A survey of the top 100 grossing movies of 2009 showed that male speaking roles continued to clearly outweigh female roles and that females showed more skin on-screen, the LA Times reported. Providing latest evidence that gender inequality persists in Hollywood, the study by USC's Annenberg School for Communication & Journalism found that only 32.8% of the 4,342 speaking characters in those movies were female, a percentage unchanged compared with the top-grossing movies of 2008. In films directed by women, 47.7% of on-screen characters were female, while male directors featured fewer than a third of female characters. When it came to behind-the-camera jobs, only 3.6% of the directors and 13.5% of the writers of the analyzed movies were female. "We see remarkably stable trends," USC Annenberg associate professor Stacy Smith said. "This reveals an industry formula for gender that may be outside of people's conscious awareness." The inequality persisted even though women bought more than 50% of movie tickets sold in the US in 2009. When it comes to on-screen clothing, the study found women continued to be much more likely than men to wear sexy outfits. Instances of actresses shown in swimwear and unbuttoned shirts (25.8%, compared with 4.7% for men) or showing exposed skin (23% vs 7.4%) showed the imbalance. Revealing clothing and partial nudity was just as prevalent among 13- to 20-year-old female characters as among women 21 to 29, highlighting that women are sexualized on-screen at young ages.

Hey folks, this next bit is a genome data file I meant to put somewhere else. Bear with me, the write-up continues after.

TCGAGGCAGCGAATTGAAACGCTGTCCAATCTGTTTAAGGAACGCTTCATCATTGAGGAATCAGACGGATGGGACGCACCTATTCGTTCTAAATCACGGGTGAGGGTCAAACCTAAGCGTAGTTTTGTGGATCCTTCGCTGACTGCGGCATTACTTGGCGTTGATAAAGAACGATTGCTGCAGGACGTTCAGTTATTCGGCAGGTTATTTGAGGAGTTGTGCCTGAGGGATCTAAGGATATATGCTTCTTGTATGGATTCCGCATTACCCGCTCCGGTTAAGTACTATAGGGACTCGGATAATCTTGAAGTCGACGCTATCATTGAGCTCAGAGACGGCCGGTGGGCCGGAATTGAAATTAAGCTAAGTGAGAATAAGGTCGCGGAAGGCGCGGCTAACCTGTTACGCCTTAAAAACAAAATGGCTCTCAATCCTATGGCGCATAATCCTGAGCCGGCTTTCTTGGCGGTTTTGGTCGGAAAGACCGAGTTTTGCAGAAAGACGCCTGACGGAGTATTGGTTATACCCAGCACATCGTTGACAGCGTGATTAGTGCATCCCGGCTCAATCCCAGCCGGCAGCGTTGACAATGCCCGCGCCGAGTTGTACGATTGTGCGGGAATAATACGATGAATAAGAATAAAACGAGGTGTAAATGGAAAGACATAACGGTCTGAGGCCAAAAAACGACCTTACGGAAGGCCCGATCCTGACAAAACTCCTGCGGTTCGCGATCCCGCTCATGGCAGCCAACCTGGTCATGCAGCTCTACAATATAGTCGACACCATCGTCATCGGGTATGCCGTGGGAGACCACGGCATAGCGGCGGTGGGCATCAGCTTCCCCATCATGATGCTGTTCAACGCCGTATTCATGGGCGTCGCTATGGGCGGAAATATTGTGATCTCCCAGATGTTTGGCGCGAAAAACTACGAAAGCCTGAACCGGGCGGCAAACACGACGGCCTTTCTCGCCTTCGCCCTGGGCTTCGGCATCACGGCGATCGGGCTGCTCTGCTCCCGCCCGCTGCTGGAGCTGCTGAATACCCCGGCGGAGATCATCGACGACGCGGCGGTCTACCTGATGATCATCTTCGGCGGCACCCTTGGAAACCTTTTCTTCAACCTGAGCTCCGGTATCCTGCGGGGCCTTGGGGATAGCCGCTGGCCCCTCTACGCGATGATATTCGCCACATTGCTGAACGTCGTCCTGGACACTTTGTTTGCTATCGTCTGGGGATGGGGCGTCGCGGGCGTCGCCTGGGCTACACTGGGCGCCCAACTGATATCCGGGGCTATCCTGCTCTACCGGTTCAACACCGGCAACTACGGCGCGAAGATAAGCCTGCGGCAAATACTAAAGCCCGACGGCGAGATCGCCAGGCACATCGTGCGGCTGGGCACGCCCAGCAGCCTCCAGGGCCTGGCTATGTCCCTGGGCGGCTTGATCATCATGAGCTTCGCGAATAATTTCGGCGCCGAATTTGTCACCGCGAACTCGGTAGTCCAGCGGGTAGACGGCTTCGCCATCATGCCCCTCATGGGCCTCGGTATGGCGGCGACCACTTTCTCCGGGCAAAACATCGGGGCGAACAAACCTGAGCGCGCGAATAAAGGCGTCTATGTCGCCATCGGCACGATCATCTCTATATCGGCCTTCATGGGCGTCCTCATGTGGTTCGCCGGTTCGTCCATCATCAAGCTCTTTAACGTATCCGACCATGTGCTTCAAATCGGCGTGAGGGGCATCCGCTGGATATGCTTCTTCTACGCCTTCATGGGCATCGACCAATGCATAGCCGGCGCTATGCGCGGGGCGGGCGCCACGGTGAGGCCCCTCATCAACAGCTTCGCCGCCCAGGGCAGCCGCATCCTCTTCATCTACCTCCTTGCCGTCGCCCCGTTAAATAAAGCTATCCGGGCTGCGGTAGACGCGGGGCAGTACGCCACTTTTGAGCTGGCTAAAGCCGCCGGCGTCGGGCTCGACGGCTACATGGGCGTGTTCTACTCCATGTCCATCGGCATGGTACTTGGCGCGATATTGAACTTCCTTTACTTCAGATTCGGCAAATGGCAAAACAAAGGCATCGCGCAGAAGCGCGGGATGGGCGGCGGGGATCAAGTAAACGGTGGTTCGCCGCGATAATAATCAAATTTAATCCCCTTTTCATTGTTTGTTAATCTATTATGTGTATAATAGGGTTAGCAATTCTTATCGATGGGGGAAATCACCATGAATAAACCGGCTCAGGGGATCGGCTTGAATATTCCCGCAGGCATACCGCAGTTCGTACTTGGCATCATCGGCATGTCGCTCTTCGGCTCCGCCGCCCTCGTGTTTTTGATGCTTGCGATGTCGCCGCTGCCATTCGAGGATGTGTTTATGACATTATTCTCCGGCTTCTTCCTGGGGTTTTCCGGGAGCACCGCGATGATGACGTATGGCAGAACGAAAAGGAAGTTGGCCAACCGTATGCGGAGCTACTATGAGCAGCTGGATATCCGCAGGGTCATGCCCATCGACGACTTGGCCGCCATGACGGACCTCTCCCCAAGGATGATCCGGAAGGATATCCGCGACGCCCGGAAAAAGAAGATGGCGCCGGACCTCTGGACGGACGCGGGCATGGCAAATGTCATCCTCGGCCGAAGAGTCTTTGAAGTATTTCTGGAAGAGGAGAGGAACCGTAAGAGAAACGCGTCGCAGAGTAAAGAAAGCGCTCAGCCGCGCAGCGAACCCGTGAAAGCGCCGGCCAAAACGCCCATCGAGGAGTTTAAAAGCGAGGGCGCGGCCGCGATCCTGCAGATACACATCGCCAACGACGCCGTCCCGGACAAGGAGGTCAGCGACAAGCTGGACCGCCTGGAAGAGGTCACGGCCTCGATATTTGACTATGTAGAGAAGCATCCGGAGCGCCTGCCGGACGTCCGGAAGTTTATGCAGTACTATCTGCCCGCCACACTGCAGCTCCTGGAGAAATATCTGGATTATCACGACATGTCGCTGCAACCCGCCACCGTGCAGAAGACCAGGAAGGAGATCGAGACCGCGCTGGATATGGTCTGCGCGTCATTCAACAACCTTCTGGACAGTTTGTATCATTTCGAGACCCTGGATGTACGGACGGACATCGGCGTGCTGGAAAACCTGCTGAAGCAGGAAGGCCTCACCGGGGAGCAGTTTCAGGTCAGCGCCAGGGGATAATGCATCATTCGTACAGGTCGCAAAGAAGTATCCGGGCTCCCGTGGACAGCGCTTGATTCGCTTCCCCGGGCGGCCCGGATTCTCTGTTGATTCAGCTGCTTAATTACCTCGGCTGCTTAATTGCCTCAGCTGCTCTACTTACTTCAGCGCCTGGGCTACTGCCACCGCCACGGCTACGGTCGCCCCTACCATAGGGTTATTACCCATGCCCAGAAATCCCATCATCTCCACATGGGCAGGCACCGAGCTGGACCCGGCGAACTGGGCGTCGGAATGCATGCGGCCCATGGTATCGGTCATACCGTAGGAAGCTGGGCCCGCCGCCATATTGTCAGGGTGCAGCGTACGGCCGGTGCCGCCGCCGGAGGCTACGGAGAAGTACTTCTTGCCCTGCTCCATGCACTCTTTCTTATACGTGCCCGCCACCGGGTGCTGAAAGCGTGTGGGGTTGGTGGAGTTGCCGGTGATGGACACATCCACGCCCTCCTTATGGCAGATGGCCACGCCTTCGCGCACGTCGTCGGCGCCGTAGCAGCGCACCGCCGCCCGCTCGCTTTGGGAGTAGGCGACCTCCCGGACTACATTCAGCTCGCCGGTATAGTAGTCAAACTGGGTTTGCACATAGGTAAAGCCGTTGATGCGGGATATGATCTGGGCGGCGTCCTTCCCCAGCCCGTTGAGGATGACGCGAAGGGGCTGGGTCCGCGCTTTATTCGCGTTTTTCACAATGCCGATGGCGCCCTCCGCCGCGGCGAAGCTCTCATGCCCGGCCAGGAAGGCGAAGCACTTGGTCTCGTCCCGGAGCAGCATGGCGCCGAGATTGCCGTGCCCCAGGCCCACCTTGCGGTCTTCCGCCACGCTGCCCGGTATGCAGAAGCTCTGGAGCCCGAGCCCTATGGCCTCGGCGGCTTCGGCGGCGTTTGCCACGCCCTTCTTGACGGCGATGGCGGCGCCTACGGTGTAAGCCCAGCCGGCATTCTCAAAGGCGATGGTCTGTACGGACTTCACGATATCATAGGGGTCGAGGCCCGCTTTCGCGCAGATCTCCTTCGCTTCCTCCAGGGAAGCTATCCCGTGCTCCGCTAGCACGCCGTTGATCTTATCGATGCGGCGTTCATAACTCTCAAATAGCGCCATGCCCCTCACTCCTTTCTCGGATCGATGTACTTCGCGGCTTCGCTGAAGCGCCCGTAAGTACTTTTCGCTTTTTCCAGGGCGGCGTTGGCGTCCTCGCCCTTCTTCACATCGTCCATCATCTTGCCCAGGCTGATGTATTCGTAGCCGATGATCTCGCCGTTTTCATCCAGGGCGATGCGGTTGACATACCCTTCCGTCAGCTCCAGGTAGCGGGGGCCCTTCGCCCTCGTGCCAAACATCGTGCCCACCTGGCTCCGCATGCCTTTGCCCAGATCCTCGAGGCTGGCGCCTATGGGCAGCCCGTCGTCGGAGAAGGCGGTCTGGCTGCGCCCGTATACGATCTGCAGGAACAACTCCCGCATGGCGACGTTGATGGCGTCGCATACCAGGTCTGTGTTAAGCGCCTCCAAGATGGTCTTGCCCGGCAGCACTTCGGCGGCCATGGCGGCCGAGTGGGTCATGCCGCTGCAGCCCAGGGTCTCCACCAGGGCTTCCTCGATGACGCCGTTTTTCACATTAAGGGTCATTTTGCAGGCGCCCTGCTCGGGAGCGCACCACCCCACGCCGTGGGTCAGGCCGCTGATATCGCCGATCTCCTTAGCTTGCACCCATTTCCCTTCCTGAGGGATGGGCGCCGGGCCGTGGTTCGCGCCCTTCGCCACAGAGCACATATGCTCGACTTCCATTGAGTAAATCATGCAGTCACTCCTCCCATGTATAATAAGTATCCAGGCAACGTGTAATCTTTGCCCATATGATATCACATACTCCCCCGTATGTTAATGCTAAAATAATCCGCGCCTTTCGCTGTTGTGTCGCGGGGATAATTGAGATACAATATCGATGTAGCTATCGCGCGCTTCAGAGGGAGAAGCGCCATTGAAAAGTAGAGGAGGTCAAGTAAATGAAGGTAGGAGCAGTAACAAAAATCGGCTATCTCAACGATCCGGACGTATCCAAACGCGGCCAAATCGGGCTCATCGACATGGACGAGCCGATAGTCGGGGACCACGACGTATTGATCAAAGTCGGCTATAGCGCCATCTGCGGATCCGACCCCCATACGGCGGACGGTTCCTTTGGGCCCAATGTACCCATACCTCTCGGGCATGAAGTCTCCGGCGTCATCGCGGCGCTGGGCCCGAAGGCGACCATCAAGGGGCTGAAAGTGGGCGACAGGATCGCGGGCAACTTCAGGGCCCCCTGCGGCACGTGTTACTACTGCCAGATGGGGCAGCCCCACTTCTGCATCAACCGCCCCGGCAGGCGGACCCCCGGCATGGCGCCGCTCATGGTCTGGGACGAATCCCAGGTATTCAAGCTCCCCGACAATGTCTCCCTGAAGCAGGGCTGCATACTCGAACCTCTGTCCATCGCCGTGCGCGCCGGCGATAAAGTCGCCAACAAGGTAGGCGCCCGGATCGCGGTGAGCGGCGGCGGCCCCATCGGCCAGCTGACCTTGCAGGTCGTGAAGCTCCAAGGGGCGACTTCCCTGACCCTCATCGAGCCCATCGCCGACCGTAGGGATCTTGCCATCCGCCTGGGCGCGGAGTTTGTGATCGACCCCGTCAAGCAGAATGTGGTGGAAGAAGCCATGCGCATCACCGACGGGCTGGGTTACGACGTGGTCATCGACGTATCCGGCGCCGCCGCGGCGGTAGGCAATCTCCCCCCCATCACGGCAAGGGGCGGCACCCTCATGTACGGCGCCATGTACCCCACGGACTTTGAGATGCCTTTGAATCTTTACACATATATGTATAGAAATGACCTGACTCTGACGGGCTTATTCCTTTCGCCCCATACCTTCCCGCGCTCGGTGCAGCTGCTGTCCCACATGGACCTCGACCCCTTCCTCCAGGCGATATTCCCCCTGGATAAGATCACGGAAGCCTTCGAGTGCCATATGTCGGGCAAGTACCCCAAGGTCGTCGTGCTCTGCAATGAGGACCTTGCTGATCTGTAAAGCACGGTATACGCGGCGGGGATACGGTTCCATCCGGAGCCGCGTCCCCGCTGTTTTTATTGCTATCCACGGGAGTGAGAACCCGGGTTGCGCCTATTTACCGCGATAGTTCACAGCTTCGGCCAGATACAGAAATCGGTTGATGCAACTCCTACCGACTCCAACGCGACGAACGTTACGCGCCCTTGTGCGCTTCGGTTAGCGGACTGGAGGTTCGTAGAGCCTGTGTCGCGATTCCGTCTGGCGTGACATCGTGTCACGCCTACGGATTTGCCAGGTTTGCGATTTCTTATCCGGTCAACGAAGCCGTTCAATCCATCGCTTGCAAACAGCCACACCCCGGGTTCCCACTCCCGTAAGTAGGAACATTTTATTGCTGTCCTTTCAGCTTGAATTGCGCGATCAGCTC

Commentary: A woman of color addresses the white, male "default setting"
Kartina Richardson, MirrorFilm.org, 12/2/11 [h/t to Scott Myers]
This is not a blog about race, and it is not a blog about gender. It is a blog about film. But because I am a woman, and because I am a woman of color, it will of course be about those things in the same way that a white male writing about a film, whether he knows it or not, cannot divorce his experience as a white male from any essay. Since "white male" is the world's (and Hollywood's) default setting, he believes that he moves through life race-less and gender-less, and so quite naturally, many of his reviews will not include mentions of gender or race. So deeply rooted is the white-male default viewpoint, even I find it hard to escape this thinking. When I think about script ideas, very often times I realize that the character I've been imagining is unconsciously a white man. From the moment he is born the way a white male sees the world, the way he forms sentences, the angles that catch his eye, will be different from a woman's or a person of color's.